Question Intel i7 4770 dirty PCB /processor

astralwolf

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I recently bought a used i7 4770 processor. The back of the processor appears to have a slight wear on it, maybe dirt or slight chipping(!!). How do I clean this off prior to installing my processor?

Can I just use a microfiber cloth + alcohol to clean the PCB of a processor? Is there a static electricity risk? What is the best way.


 
I recently bought a used i7 4770 processor.
The CPU you bought is a Haswell refresh i5 or i7 and not an i7-4770. It's identifiable by the fact that haswell refresh i5/i7 have more capacitors on the bottom. So either the seller got the listing incorrect and you actually have an i7-4790 or you got a "fake" i7 that is possibly a damaged i5.

You could look at the IHS for the model number, but it can be faked. The only way to know for sure what CPU you have and whether it works, is to try the CPU and hope nothing goes wrong.
 

astralwolf

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The CPU you bought is a Haswell refresh i5 or i7 and not an i7-4770. It's identifiable by the fact that haswell refresh i5/i7 have more capacitors on the bottom. So either the seller got the listing incorrect and you actually have an i7-4790 or you got a "fake" i7 that is possibly a damaged i5.

You could look at the IHS for the model number, but it can be faked. The only way to know for sure what CPU you have and whether it works, is to try the CPU and hope nothing goes wrong.
Dude!! Omg you seem to be right! So how do I verify this! Do I just install it in my system?? Or do I contact the seller immediately for a refund?
If CPU-Z gives a certain model number is that correct and can I trust it?

Here are some updated pictures:




 
Dude!! Omg you seem to be right! So how do I verify this! Do I just install it in my system?? Or do I contact the seller immediately for a refund?
If CPU-Z gives a certain model number is that correct and can I trust it?
It's clear that the IHS was either removed and placed on a different CPU or the model number was reinked to the IHS. It's possible the seller delidded the CPU to replace the thermal paste for better temperatures and placed the wrong IHS back on. Whatever actually happened though, it's still a fake i7-4770.

This is one of those situations where you may do damage to your motherboard if you try to use the CPU. It might work fine and allow you to boot Windows. Are you willing to risk your motherboard just to find the actual CPU model? I personally would contact the seller and hope they will take it back for a full refund.

Edit - You can see the difference in the capacitors and top of the CPU of the original haswell and haswell refresh here. Haswell refresh is on Left side of those CPU pictures. https://www.tomshardware.com/reviews/core-i7-4790k-devils-canyon-overclock-performance,3845.html
 
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astralwolf

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Sep 23, 2016
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It's clear that the IHS was either removed and placed on a different CPU or the model number was reinked to the IHS. It's possible the seller delidded the CPU to replace the thermal paste for better temperatures and placed the wrong IHS back on. Whatever actually happened though, it's still a fake i7-4770.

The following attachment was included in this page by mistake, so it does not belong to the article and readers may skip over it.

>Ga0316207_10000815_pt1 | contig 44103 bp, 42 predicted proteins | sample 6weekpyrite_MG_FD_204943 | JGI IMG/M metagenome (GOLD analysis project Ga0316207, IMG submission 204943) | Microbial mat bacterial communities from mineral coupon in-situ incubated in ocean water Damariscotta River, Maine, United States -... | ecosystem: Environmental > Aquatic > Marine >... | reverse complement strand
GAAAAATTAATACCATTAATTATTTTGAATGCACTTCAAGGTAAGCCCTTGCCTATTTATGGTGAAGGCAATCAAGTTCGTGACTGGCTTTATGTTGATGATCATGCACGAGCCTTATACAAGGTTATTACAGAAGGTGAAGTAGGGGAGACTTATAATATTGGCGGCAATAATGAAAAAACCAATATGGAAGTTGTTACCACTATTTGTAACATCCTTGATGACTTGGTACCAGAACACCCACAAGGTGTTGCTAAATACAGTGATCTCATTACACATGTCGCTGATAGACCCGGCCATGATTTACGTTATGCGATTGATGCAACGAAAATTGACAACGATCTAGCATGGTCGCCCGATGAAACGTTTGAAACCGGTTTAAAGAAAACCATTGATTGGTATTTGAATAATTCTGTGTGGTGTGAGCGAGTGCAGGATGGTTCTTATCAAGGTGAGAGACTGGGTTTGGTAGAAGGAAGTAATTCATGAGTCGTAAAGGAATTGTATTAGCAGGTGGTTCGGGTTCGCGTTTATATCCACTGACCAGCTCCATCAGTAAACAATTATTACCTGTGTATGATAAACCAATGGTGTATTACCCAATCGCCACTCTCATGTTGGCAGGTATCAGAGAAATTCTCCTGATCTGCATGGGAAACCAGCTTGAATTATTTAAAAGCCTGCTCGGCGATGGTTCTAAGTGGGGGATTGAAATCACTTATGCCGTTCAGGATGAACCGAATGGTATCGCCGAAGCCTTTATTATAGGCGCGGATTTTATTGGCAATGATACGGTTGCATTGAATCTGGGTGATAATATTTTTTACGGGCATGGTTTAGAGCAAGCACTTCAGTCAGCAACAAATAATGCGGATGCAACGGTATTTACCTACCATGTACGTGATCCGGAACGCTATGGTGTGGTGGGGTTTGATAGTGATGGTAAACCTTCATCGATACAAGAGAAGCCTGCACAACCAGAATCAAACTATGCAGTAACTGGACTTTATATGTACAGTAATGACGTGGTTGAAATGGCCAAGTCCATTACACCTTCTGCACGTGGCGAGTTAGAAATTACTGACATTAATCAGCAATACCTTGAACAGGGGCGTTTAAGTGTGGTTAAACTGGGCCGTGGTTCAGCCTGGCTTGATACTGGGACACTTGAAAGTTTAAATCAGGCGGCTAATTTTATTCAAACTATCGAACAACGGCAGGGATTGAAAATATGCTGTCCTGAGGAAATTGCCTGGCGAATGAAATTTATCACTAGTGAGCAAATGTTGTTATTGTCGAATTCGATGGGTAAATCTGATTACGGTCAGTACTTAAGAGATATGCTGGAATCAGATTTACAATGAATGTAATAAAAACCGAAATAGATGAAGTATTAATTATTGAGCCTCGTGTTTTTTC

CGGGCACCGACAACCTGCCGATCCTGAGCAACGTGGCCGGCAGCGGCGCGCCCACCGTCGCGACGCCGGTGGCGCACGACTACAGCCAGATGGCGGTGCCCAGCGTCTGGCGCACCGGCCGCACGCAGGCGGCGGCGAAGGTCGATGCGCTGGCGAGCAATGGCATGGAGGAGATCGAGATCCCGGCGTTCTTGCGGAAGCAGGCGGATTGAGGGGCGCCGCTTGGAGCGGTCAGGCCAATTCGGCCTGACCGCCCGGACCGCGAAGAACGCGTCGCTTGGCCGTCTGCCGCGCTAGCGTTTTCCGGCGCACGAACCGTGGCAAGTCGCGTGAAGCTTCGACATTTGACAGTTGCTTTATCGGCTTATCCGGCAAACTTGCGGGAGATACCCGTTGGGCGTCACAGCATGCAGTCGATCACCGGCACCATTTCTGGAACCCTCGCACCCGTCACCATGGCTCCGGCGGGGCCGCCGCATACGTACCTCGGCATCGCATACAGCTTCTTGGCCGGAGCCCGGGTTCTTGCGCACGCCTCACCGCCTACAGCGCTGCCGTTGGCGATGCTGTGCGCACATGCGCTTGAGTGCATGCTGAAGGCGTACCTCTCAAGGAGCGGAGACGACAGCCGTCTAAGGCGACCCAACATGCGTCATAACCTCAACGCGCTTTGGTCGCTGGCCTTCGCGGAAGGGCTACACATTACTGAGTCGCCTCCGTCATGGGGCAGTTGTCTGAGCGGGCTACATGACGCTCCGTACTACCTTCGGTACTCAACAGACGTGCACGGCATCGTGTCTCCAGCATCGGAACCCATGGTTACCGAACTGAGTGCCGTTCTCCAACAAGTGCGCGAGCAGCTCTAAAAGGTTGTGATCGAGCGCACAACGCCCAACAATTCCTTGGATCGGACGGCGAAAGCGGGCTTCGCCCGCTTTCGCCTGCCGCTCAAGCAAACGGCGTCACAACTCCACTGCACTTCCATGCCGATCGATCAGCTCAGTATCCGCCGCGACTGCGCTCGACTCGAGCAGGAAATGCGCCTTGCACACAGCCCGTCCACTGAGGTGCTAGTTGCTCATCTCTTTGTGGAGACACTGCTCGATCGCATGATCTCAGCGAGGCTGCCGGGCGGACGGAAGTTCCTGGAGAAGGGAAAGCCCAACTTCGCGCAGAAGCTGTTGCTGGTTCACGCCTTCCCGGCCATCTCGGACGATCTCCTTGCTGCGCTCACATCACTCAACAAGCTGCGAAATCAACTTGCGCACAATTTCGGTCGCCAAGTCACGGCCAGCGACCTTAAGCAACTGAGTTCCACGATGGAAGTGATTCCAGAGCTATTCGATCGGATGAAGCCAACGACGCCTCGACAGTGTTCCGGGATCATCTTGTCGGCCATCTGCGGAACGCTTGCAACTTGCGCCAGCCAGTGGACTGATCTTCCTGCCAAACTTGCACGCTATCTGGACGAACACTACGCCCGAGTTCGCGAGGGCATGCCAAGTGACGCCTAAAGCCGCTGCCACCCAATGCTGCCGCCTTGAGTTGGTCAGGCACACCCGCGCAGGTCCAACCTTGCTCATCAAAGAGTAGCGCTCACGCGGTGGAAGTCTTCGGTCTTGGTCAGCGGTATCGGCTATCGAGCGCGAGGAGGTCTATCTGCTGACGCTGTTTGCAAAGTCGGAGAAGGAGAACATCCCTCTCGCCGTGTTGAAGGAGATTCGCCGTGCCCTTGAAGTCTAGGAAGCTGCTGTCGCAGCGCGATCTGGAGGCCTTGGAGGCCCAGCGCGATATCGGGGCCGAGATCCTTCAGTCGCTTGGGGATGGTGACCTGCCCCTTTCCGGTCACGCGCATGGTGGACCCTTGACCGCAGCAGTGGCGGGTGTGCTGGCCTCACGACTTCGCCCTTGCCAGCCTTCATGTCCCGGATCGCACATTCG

This is one of those situations where you may do damage to your motherboard if you try to use the CPU. It might work fine and allow you to boot Windows. Are you willing to risk your motherboard just to find the actual CPU model? I personally would contact the seller and hope they will take it back for a full refund.

Edit - You can see the difference in the capacitors and top of the CPU of the original haswell and haswell refresh here. Haswell refresh is on Left side of those CPU pictures. https://www.tomshardware.com/reviews/core-i7-4790k-devils-canyon-overclock-performance,3845.html
Hi. It was a real i7 4770 after installing. I was surprised too . Thanks
 
Hi. It was a real i7 4770 after installing. I was surprised too . Thanks
Are you certain it's real? Did you check the CPU specs and info from CPU-Z to the specs of the i7-4770? Everything I'm seeing is pointing to the CPU being fake and It's honestly weird if it really is an i7.

I personally haven't seen more than maybe 7 or 8 of these possibly fake CPUs. To me it looks like it was a delidded CPU with a legit i7 IHS put back on or relabeled haswell refresh. If it works as expected after benchmarking and has all the correct specs, then it probably doesn't matter.
 

astralwolf

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Sep 23, 2016
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Yep
Are you certain it's real? Did you check the CPU specs and info from CPU-Z to the specs of the i7-4770? Everything I'm seeing is pointing to the CPU being fake and It's honestly weird if it really is an i7.

I personally haven't seen more than maybe 7 or 8 of these possibly fake CPUs. To me it looks like it was a delidded CPU with a legit i7 IHS put back on or relabeled haswell refresh. If it works as expected after benchmarking and has all the correct specs, then it probably doesn't matter.
I agree with you, all the info seems to indicate it's fake, but,
 

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